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The Ultimate Guide To Biophilic Design In The Workplace

The Ultimate Guide To Biophilic Design In The Workplace

The concept of biophilia dates back to 1984, when it was introduced by a man named Edward O. Wilson. Wilson’s book suggested that humans have an innate attraction to nature and the outside world. This “urge to affiliate with other forms of life” has been ingrained in humans for thousands of years due to living off the land.

However, biophilia has become an increasingly hot topic in the increasingly urban world we now live in. As urban spaces expand and evolve, often at the expense of green, natural environments, the importance of integrated biophilic design into workplaces has become ever more important.

A survey of 1,000 office workers, commissioned by Ambius, found that more than a third (35%) of respondents don’t get over 15 minutes of outdoor time during a typical working day. When you consider that a typical prison inmate is normally granted an hour per day of outdoor time, this statistic is even more alarming.

That’s why biophilic office design has become such an important factor for innovative, forward-thinking companies looking to redesign their workplaces and promote the wellbeing of their employees. Businesses may not even be aware of the concept of biophilia, but there is no doubt they are increasingly conscious of the need to reconnect the workplace with the outside world.

What are the real-world effects of biophilic design on employees?

Recent studies have proven a direct link between the presence of plants and the exposure to natural light with staff happiness and productivity.

Researchers at the University of Exeter found that businesses with “green” workplaces had happier, more content staff as opposed to those with “lean” workplaces and a lack of live foliage. It also predicts that transforming a lean workplace into a green one could lead to improvements in employee productivity by as much as 15%.

If you consider the scientific theory surrounding biophilia, these studies would appear to make sense. Increased levels of natural daylight in the workplace should result in an increased presence of melatonin, improving an individual’s mental alertness. Furthermore, heightened exposure to natural light gives employees a much-needed vitamin D boost, improving their physical and psychological condition.

How to create an office that stays true to biophilic design principles

For businesses looking to embrace the concept of biophilia and encourage employees to lead a healthier, balanced lifestyle, there are several effective methods of introducing biophilic design into your workplace:

  1. The utilisation of natural colour schemes and patterns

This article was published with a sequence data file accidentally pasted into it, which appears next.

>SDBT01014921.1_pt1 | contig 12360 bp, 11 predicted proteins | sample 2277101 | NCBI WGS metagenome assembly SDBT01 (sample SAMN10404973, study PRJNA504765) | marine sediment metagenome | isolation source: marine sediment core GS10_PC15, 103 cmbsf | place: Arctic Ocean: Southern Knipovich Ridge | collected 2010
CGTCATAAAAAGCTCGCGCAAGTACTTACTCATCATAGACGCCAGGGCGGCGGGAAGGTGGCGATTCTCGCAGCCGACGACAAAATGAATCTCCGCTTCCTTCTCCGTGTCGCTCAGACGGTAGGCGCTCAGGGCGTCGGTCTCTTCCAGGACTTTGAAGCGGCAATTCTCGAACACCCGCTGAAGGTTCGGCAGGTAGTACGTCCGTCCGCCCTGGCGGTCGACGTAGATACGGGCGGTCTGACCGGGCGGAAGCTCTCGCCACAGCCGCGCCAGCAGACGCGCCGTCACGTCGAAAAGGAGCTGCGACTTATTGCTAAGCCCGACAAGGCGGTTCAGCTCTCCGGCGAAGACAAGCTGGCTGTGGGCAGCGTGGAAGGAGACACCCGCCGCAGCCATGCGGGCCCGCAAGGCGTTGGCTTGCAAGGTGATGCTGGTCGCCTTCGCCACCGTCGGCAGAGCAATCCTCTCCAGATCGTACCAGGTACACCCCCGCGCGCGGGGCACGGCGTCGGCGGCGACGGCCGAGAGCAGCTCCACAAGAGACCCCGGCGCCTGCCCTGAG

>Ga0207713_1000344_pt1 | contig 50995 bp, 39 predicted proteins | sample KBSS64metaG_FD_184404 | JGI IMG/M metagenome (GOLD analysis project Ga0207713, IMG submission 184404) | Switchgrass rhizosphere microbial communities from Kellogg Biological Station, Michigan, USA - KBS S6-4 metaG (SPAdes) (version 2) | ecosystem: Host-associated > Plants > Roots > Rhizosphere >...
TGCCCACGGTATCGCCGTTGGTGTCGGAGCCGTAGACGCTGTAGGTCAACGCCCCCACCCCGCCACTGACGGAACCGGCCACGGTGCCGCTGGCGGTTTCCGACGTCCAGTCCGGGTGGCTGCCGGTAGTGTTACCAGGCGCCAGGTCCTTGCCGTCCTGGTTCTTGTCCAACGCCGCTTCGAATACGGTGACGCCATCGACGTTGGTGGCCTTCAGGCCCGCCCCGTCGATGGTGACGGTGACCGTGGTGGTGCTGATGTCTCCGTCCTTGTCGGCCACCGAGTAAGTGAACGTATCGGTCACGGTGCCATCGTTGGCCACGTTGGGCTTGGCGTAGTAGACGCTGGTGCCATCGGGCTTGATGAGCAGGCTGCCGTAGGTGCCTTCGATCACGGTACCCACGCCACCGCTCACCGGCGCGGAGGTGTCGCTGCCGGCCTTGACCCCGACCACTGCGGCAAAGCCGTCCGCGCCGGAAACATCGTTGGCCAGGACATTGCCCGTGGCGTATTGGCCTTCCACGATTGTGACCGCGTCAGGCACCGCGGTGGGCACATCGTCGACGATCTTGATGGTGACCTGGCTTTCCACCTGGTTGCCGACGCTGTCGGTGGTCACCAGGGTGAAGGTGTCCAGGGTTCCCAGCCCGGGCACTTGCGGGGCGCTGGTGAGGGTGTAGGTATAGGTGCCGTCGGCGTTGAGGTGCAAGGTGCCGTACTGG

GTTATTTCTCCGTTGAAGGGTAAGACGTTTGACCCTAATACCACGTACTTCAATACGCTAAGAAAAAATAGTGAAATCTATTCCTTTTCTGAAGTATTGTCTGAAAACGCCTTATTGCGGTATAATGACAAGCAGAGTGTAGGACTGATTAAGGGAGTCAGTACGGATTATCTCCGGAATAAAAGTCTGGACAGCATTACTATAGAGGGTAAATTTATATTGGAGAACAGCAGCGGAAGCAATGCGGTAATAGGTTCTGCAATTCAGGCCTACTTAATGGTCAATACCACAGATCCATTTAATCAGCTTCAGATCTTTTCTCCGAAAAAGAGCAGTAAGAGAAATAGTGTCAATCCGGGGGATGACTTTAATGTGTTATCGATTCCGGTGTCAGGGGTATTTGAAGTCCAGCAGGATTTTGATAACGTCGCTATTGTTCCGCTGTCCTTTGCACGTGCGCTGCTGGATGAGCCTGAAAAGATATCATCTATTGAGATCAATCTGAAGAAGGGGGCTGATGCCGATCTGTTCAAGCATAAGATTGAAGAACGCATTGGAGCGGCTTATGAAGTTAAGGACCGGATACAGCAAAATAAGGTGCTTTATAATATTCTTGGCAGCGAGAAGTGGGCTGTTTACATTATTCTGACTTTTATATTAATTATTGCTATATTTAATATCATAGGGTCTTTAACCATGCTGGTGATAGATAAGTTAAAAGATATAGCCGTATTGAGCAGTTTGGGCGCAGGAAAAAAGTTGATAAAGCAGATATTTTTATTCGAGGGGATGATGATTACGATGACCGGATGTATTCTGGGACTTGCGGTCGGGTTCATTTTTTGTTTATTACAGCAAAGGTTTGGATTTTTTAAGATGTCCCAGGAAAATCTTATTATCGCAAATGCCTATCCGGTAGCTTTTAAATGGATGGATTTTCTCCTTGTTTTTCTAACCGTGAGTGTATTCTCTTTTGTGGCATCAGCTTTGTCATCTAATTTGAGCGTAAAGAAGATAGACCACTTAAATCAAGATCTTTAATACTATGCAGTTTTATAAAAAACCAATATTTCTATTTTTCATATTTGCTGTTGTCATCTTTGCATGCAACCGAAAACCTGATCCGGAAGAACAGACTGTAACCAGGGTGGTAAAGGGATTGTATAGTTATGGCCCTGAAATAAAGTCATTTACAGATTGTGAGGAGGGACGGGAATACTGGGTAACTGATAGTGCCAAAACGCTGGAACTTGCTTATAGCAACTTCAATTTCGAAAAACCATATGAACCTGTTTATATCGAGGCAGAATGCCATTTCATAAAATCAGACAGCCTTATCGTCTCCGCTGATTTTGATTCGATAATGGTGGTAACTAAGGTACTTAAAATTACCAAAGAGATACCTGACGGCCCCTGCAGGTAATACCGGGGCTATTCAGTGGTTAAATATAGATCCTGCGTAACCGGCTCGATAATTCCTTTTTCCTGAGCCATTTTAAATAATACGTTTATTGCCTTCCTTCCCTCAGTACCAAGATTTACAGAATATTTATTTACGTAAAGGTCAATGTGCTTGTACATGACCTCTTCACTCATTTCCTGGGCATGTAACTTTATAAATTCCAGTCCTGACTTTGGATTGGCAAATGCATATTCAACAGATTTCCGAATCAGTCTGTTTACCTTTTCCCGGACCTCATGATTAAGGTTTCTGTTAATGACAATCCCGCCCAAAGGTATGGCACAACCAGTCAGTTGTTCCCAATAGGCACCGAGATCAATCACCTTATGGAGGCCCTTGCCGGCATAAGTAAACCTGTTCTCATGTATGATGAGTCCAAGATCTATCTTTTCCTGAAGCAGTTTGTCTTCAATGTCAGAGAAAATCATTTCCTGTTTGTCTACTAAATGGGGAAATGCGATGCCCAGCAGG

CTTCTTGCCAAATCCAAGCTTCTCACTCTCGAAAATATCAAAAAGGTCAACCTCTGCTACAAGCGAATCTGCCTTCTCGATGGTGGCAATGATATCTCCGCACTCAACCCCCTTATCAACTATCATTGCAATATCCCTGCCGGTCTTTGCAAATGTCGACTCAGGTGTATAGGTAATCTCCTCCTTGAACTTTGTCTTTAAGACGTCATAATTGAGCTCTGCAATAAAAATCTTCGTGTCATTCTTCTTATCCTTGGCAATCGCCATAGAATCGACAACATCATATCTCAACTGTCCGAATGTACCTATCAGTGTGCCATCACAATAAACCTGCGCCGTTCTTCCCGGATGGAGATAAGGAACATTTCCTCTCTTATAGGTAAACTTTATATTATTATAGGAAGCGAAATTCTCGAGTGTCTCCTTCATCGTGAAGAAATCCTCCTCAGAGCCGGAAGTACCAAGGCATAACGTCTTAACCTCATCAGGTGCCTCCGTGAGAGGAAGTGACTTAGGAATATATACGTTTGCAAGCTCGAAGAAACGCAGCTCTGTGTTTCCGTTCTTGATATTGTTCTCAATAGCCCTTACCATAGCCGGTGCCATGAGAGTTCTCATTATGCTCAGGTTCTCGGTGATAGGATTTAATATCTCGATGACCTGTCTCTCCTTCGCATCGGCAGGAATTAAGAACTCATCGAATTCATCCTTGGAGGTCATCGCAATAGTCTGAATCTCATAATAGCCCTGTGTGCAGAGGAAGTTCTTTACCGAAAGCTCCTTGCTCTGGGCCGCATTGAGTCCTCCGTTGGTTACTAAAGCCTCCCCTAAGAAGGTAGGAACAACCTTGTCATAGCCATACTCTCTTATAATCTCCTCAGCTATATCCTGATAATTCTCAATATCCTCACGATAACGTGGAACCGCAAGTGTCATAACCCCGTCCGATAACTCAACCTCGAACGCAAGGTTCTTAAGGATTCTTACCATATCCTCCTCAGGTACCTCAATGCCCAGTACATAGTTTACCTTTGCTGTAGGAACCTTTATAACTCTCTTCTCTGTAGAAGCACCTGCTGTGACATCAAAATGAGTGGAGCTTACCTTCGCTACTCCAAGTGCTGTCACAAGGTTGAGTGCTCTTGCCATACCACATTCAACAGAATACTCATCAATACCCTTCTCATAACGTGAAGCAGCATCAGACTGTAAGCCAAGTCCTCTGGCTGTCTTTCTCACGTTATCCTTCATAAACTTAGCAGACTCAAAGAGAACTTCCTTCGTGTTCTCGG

Incorporating natural patterns, shapes and colours into your redesigned workplace is an integral part of a biophilic office. Colours that a human would perceive as ‘earthy’ are ideal here, ranging from greens and browns through to whites and blues that replicate the vast expanse of the sea and sky. Green hues are proven to be particularly effective in promoting productive, motivating office environments.

  1.  Natural materials should be welcomed

Internal finishes to your redesigned office should incorporate as many natural materials as possible. Whether it’s cork, stone, wood or granite, utilising these materials on desks, shelves, cupboards or even chairs are a great way of reconnecting interiors with the great outdoors. The natural appearance can even be achieved by professionals that work from home.

  1. Maximise your office’s natural light

The best biophilic offices are those that flood natural daylight into working areas. Mitigating the need for artificial lighting is more important than ever given that studies have shown it can have a damaging effect on an employee’s wellbeing and their eye health. To maximise the benefits of natural light in your redesigned workplace, keep blinds up as high as possible. No workstations should be situated more than 25 feet from an office window. Central atriums are particularly popular for communal spaces, allowing staff to reconnect with nature during their downtime.

  1.  Invest in real (and artificial) office plants

Last but by no means least, the simplest but most effective way to stay true to biophilic design principles is to install a selection of real and artificial plants within your workplace. Artificial plants can have a positive effect as a human’s mood and concentration levels react well to seeing natural landscapes. Meanwhile real plants can help reduce CO2 levels and enhance employees’ sense of wellbeing. ‘Living walls’ i.e. an entire wall of greenery, are also in vogue currently.

The beauty of biophilia in the workplace is that it is achievable regardless of your office refurbishment budget or resources. Potted plants don’t have to cost the earth – pardon the pun. A hint of nature really can do wonders for your employees’ emotional wellbeing.


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